Three firms control now 43% of the enterprise software applications market, whose growing revenue is projected by Gartner to surpass $253.7 billion in 2011. This level of industry concentration is part of an ongoing trend that characterizes the declining stage in an industry lifecycle model (Porter 1980). As such, the research opportunity is to build a formal model to explain the industry factors leading up to such high levels of concentration, while being able to capture firm level strategies as well. Moreover, given the magnitude of change in a relatively short period of time in this industry, the transformation that is still going on makes for a quasi-natural experiment, whereby the researcher can test theory driven hypotheses.
It is my objective in undertaking this work to build a testable model that answers the following research question: What are the industry-level vs. firm-level factors leading to industry consolidation in the enterprise software applications industry? The immediate contribution would be to establish conceptual and methodological linkages between industry and firm level factors leading up to consolidation higher concentration. In other words, a potential contribution is to expose the often-ignored ‘conduct’ part in the structure-conduct-performance paradigm. At a later stage, the model is to be tested not only on the focal industry herein, but also on other industries.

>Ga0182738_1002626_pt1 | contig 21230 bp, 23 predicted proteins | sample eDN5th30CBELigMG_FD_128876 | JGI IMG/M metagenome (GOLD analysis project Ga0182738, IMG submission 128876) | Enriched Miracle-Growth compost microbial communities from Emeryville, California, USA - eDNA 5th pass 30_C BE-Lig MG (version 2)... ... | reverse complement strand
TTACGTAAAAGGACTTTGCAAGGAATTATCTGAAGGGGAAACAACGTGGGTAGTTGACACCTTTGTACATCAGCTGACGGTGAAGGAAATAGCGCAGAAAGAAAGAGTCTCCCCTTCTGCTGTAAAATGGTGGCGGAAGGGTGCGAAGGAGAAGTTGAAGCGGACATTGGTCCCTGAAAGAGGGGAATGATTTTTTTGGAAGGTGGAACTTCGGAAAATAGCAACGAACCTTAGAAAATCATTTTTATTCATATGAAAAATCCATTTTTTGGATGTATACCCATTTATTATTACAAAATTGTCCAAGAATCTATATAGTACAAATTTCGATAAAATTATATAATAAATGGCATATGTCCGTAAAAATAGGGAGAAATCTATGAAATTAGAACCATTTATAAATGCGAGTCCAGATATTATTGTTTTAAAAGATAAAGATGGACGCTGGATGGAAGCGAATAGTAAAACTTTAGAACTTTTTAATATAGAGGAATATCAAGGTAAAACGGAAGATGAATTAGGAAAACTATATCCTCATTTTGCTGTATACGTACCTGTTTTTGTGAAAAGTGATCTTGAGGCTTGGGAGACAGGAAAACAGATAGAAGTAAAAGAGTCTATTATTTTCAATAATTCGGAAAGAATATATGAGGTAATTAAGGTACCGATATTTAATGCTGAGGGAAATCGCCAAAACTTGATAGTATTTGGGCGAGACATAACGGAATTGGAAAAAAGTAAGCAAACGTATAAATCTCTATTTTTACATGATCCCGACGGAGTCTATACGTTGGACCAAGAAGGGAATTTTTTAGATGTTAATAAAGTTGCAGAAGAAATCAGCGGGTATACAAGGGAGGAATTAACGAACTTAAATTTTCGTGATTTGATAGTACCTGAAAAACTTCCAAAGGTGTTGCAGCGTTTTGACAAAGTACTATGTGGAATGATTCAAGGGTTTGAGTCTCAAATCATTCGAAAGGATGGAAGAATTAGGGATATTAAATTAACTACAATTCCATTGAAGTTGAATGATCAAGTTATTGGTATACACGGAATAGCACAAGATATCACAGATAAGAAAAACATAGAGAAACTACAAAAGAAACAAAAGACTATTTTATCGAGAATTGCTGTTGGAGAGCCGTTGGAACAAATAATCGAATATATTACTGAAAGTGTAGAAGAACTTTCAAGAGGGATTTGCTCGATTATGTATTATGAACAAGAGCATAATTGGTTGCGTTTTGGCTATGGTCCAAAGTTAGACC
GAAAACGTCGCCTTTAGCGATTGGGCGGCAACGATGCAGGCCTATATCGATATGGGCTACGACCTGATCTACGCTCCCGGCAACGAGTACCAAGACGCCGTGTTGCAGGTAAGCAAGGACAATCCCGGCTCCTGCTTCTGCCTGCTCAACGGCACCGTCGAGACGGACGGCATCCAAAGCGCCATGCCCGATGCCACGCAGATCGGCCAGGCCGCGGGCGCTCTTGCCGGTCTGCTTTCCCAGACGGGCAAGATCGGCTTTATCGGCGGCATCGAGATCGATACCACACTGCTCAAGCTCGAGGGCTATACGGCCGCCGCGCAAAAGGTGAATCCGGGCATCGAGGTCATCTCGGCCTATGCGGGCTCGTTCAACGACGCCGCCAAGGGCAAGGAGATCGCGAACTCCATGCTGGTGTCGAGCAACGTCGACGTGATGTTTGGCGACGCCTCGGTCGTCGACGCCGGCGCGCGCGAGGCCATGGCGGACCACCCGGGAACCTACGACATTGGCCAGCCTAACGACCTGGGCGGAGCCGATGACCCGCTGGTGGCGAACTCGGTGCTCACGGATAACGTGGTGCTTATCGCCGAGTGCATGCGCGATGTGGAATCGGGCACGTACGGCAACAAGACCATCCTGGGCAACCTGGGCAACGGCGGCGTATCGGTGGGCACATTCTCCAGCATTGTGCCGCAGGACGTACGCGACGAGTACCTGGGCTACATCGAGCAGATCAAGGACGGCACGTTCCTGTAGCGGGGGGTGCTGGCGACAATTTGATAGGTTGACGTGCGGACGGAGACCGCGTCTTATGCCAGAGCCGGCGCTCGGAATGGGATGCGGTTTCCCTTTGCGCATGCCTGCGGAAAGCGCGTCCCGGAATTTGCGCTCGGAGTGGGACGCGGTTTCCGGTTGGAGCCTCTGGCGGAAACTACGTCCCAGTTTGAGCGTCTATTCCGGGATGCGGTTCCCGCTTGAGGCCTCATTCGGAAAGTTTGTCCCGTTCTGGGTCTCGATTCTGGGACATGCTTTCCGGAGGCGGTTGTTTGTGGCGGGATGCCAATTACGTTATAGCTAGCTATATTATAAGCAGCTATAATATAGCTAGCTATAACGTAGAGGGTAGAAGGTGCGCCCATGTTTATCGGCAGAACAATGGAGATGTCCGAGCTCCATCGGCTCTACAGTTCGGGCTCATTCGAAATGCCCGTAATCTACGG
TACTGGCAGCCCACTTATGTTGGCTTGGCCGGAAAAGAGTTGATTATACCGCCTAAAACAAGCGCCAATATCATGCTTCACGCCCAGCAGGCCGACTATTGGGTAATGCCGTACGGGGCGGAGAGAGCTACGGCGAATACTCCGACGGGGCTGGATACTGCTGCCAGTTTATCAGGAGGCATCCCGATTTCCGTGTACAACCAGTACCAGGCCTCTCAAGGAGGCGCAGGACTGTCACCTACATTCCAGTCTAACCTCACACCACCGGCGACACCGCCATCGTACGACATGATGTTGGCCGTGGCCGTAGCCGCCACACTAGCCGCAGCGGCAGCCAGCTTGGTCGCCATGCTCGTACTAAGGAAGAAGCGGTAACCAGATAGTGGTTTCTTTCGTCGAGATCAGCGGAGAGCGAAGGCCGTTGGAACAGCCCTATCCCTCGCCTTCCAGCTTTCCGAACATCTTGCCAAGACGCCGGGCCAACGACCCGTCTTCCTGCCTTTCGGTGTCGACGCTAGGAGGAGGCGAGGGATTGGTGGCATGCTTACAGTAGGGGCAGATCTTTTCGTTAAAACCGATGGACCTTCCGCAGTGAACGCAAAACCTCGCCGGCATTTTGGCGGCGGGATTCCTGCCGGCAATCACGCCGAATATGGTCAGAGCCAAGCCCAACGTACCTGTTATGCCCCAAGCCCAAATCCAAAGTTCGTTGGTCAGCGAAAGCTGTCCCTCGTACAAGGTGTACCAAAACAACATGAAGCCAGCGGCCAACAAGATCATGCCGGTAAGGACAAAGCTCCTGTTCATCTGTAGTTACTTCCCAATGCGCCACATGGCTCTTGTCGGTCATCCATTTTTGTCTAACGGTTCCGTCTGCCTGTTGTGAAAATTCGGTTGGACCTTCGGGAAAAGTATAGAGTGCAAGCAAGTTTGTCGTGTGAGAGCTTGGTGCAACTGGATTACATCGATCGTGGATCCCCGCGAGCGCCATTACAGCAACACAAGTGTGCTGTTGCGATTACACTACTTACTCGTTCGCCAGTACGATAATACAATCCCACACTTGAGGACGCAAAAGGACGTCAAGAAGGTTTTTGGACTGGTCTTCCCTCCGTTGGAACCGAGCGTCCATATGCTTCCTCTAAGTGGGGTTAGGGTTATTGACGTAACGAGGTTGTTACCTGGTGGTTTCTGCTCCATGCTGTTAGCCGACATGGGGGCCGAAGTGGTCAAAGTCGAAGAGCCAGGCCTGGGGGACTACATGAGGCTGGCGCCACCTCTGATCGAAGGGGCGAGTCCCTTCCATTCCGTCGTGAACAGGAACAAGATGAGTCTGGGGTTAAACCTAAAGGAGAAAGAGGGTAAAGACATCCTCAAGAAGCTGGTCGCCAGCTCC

The industry level working hypothesis is that a significant decrease in environmental munificence triggers both the emergence of a dominant design, and a shakeout in the industry (Utterback et al. 1993; Klepper et al. 2005). The emerging dominant design in the enterprise software industry realizes platform economies—of scale, scope and skill—by vertically integrating complementary assets (Teece 1986; Rothaermel et al. 2005). The formal model suggests that the enterprise software applications market tends to settle towards the Bertrand equilibrium around the marginal cost of the most efficient player.